I left the pub last night and I was just in time

To see them break my windows and slash my tires
"I'm a liberal," I thought as I felt my anger rise
I was desperately searching for my feminine side
But my feminine side was on her morning coffee break
I beat the shit out of one of them, and I felt great!
"Hey Bob," he said, "don't get annoyed.
"We all find different ways to fill up the void."
And I said, "Yeah."
Geldof has the most self-effacing, blackly joyful wit in pop music. Take that, NME.

June 23, 2004

Quidquid latet apparebit, nil inultum remanebit

The four last things, in traditional Catholic theology: death, judgment, heaven, and hell. Death needs no explication. Judgment is conducted both at the instant of death and at the end of time: the first time, before only God and the angels, to determine whether the soul will go to hell, purgatory, or heaven; the second time, before all souls, in the Final Judgment.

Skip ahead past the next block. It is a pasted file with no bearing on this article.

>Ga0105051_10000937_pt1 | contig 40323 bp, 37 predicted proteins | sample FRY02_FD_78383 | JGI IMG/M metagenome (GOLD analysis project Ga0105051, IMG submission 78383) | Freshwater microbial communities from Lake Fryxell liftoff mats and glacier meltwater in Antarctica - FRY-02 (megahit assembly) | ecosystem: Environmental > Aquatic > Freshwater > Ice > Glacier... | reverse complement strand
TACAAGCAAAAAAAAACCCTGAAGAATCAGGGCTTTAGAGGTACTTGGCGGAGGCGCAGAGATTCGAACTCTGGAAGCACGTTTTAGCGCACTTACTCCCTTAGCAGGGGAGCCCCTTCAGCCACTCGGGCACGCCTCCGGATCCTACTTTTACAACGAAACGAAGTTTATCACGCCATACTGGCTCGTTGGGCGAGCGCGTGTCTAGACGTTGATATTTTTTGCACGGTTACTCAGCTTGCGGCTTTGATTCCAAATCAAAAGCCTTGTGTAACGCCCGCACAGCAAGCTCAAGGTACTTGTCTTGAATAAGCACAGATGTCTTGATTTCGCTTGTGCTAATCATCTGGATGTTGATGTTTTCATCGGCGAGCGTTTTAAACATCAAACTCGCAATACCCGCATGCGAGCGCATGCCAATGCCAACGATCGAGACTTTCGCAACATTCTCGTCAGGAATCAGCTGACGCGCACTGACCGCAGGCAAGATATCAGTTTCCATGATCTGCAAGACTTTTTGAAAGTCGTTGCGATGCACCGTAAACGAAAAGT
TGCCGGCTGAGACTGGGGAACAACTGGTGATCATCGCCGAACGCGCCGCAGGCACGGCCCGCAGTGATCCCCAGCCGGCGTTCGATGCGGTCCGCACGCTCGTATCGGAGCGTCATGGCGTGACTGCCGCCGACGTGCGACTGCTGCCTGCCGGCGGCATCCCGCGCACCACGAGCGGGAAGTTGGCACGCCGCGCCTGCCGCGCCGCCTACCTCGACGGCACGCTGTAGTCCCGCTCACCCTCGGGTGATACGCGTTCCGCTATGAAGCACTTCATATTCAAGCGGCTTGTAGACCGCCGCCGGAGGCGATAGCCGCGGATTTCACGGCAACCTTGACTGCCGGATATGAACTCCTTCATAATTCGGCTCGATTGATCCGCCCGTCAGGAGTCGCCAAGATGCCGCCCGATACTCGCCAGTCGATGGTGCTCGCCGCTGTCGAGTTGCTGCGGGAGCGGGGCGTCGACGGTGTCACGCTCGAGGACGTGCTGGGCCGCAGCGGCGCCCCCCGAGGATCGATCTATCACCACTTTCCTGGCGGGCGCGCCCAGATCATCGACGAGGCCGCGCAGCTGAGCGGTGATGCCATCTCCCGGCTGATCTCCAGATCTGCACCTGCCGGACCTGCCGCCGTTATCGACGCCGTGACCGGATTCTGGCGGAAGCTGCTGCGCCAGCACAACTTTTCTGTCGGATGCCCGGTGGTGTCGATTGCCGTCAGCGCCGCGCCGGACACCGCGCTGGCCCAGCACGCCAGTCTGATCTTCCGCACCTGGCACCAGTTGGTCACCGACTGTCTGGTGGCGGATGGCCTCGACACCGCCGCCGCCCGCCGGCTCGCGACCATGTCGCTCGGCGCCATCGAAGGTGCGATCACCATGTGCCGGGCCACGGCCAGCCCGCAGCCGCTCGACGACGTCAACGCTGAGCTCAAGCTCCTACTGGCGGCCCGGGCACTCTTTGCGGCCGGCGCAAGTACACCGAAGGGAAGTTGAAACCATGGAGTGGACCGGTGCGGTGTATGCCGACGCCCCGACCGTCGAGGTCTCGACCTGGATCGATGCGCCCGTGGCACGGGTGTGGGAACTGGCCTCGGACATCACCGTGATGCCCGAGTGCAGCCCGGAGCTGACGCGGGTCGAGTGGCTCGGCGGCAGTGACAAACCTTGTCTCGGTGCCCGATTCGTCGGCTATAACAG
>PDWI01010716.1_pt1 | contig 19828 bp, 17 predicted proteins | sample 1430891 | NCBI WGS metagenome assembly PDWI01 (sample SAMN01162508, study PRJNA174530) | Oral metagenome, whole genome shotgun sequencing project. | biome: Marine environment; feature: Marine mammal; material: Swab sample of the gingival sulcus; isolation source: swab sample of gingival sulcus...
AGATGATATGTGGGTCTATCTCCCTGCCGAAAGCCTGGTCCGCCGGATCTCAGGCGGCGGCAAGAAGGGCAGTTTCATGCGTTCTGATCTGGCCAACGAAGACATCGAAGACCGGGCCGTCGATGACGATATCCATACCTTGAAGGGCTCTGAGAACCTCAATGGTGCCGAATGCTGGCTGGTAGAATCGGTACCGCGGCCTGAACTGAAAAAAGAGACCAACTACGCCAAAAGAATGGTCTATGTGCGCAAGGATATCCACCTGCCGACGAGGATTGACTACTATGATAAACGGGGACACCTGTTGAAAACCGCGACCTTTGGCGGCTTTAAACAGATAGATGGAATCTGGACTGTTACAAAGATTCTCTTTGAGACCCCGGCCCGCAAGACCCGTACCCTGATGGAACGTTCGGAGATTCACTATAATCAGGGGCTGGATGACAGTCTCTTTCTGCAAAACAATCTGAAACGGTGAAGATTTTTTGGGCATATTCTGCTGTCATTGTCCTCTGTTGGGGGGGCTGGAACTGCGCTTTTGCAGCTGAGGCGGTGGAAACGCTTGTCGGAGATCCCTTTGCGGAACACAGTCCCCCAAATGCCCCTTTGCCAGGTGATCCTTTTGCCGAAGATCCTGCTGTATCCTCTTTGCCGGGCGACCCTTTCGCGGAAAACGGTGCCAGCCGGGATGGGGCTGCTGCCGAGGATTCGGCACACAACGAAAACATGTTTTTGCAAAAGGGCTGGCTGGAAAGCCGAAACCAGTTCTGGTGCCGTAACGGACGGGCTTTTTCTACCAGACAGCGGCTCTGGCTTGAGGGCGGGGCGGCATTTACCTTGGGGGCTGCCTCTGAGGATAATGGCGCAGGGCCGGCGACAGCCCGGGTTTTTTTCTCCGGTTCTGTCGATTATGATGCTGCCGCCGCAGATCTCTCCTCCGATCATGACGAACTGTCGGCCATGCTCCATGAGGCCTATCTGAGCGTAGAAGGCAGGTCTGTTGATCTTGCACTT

The judgment is the same both times, of course. If this seems a bit silly, it's understandable, but this was the only way the Church could find to solve with consistency both the problem of where the soul goes when it dies and the problem of Christ's descriptions of judgment. It offended the sensibilities of the Council that decided this issue that a damned soul should get to go to a painless limbo for centuries or even millenia before the judgment.

In traditional Catholic theology, again, Heaven is a place of peace, joy, and love of God. There's none of this "you'll be reunited with all the people you love and be happy forever" touchy-feely crap that the Protestant sects spout all the time. It's very straightforward: all souls, united, praise God forever. Nothing else happens. The Talking Heads song Heaven is theologically spot on (though I have a feeling several Church Fathers would lose their halos over "the bar is called Heaven.")
If this sounds boring to you, well, too bad.